FORT LAUDERDALE, Fla. (February 27, 2007) South Florida beekeeper David Rukin is the first recipient of a low interest rate, long-term loan from Whole Foods Market (Nasdaq: WFMI), the world's leading natural and organic foods supermarket, as part of a company-wide initiative supporting local agriculture and food producers.

  Rukin is participating in Whole Foods Market's Local Producer Loan Program, through which the company intends to provide $10 million annually in loans to promote local agriculture in areas where it has stores.

“I have been supplying honey and other bee products to Whole Foods Market for years, and I am excited about using these funds to expand my business,” said Rukin. “I appreciate Whole Foods Market's willingness to partner with small-scale producers like me.”

Rukin will utilize the funds to buy equipment and supplies to add crystallized honey to his product line. Crystallized honey offers consumers a spreadable, nonfat alternative for topping breads and bakery products. At rates of five to nine percent, the interest rates currently offered through Whole Foods Market's pilot program to small agricultural producers like Buzzn Bee are lower than those they would generally receive from a bank. The program has other attributes geared to small producers: loan application paperwork is minimized, administrative fees range from $0 to $65; there are no penalties for early payment; and loan life may be from a few months to ten years.

“Whole Foods Market greatly values local producers like David Rukin,” said Juan N??ez, Florida regional president of Whole Foods Market. “We have carried Buzzn Bee products since 1997 when we opened the first Whole Foods Market stores in Florida. The loan program is a terrific example of how we work with producers to create win-win-win situations, providing benefits not only for the company, but for our suppliers and shoppers, as well.”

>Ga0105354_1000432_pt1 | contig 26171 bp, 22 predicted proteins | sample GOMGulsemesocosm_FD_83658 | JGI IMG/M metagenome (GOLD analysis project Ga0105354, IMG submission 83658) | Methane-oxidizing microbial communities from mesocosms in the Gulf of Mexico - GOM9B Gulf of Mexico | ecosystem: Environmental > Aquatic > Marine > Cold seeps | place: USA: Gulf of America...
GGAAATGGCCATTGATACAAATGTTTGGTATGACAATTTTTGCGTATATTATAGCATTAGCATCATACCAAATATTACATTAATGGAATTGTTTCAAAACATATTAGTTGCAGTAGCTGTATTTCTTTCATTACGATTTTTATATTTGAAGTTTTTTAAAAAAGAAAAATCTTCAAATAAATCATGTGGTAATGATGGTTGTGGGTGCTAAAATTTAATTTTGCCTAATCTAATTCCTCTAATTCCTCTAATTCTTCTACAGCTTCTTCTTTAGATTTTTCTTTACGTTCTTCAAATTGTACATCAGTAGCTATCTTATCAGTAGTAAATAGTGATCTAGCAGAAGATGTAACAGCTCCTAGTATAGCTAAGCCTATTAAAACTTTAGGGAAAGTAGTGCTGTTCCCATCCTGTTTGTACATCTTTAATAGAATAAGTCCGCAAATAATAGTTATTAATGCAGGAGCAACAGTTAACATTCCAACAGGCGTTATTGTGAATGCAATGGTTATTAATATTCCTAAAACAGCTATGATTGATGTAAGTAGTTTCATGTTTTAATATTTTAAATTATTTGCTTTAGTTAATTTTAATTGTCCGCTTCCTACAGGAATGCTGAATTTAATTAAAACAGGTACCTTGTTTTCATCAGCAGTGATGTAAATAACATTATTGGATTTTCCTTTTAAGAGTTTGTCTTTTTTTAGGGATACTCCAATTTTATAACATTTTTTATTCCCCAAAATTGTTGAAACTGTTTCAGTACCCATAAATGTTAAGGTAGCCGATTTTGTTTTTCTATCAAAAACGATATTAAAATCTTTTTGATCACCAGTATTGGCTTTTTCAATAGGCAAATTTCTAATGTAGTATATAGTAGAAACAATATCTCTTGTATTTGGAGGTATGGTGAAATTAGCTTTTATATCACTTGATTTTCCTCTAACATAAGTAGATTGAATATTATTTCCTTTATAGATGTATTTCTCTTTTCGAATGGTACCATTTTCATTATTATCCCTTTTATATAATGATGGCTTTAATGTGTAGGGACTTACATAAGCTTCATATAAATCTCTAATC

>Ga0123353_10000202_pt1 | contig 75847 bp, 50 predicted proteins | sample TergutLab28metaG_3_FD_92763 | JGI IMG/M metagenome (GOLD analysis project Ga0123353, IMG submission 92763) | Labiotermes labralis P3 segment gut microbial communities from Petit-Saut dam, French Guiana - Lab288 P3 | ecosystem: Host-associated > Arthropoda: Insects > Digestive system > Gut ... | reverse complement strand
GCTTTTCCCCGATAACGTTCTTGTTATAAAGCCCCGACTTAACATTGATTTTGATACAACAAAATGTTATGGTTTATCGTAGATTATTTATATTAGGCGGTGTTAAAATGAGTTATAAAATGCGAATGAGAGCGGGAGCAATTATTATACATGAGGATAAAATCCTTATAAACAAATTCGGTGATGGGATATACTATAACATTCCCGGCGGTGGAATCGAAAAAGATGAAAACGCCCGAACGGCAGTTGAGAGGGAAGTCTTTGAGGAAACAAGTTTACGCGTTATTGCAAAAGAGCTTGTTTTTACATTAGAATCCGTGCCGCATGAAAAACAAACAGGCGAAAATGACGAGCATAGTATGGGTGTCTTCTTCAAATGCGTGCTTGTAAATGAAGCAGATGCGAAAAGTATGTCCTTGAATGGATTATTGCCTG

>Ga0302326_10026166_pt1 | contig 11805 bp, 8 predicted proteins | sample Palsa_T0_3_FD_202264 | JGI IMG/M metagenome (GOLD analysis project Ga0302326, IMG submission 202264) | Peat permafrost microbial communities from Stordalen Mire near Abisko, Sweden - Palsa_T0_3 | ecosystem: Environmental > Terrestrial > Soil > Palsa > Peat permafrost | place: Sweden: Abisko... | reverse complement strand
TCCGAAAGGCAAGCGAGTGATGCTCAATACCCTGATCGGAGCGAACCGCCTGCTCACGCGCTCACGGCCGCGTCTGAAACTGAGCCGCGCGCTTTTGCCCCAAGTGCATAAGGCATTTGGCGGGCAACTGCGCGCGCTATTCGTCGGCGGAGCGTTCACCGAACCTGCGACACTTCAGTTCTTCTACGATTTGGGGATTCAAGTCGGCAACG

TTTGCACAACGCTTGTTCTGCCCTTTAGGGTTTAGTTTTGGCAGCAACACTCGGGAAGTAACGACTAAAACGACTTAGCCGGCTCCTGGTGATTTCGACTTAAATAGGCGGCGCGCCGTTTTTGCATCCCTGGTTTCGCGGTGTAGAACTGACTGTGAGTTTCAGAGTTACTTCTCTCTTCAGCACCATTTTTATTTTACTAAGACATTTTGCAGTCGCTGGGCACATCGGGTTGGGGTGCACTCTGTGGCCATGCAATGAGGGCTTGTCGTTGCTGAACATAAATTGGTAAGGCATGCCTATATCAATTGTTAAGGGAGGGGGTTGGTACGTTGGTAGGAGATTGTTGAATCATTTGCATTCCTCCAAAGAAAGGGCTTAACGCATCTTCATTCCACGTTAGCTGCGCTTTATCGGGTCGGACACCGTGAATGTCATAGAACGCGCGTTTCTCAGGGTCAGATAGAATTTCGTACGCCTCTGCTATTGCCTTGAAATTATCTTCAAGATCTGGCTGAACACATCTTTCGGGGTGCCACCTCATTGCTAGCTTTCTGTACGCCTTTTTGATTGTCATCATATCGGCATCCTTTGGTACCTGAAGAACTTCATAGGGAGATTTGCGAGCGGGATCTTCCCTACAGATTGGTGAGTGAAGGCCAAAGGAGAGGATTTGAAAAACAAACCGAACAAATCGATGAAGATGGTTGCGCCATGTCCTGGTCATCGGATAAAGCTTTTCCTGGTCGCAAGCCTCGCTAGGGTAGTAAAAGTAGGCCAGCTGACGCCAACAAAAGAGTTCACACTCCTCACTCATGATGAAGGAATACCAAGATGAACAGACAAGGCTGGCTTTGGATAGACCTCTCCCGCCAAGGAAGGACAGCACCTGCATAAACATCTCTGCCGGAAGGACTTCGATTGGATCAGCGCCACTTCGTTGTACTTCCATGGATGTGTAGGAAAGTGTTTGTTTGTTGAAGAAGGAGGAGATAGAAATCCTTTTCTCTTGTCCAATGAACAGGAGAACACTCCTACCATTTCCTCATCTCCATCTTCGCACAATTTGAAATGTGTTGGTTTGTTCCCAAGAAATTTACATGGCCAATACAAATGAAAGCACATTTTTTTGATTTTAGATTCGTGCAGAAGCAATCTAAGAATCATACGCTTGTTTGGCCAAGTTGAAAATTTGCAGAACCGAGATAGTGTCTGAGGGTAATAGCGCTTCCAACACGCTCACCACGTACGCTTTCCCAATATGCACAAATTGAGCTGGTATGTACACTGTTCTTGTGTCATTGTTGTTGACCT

The Local Producer Loan Program is part of Whole Foods Market's renewed commitment to local agriculture. This includes hosting farmers markets at stand-alone stores, refocusing in-store marketing to highlight locally-produced products, and hiring regional staff focused specifically on sourcing local products.

“Whole Foods Market's intention is to support local agriculture all over the United States,” said John Mackey, co-founder and CEO of Whole Foods Market. “We are going to 'walk our talk' with financial support for farmers and other producers in close proximity to our stores. We believe this financial assistance of $10 million a year can make a very significant difference in helping local agriculture grow and flourish across the United States.” Interested producers can learn more about the Local Producer Loan Program at the Whole Foods Market website, http://www.wholefoodsmarket.com/pressroomroducts/locallygrown/lplp/index.html.

 

Fact Sheet

 

Local Producer Loan Program

 

Whole Foods Market aims to:

 

  • Work with local producers to expand the availability of quality, local, differentiated products for our customers
  • Support the communities in which Whole Foods Market does business
  • Strengthen the partnership between Whole Foods Market and local producers
  • Reinforce the Whole Foods Market value of environmental sustainability

How:

  • Loan up to $10 million annually to independent local producers
  • Minimize fees, interest rates and paperwork
  • Begin with a pilot program and refine the process over time

Eligibility:

  • Must meet Whole Foods Market's Quality Standards
  • Use funds for expansion and capital expenditures, not operating expenses (e.g., buy more animals, invest in new equipment/infrastructure, or expand crops)
  • Have adequate cash flow to service debt and a viable business plan
  • An existing relationship with Whole Foods Market is a plus

Loan Terms:

  • Loan amounts targeted between $1,000 and $50,000
  • Loan amount not greater than 80% of total project cost
  • Interest rate based on Prime Rate (currently 8.25%) with current range of 5% to 9%, fixed or variable with annual re-sets
  • Term and repayment of loan tied to life of asset financed
  • Whole Foods Market may maintain first lien position on asset financed
  • Monthly payments required after termination of any grace period
  • No penalty for early repayment
  • Approval and terms dependent primarily on producer suitability, risk assessment, type of product, and use of proceeds
  • May require simultaneous execution of a purchase agreement
  • Producer may apply for additional financing if initial loan in good standing after one year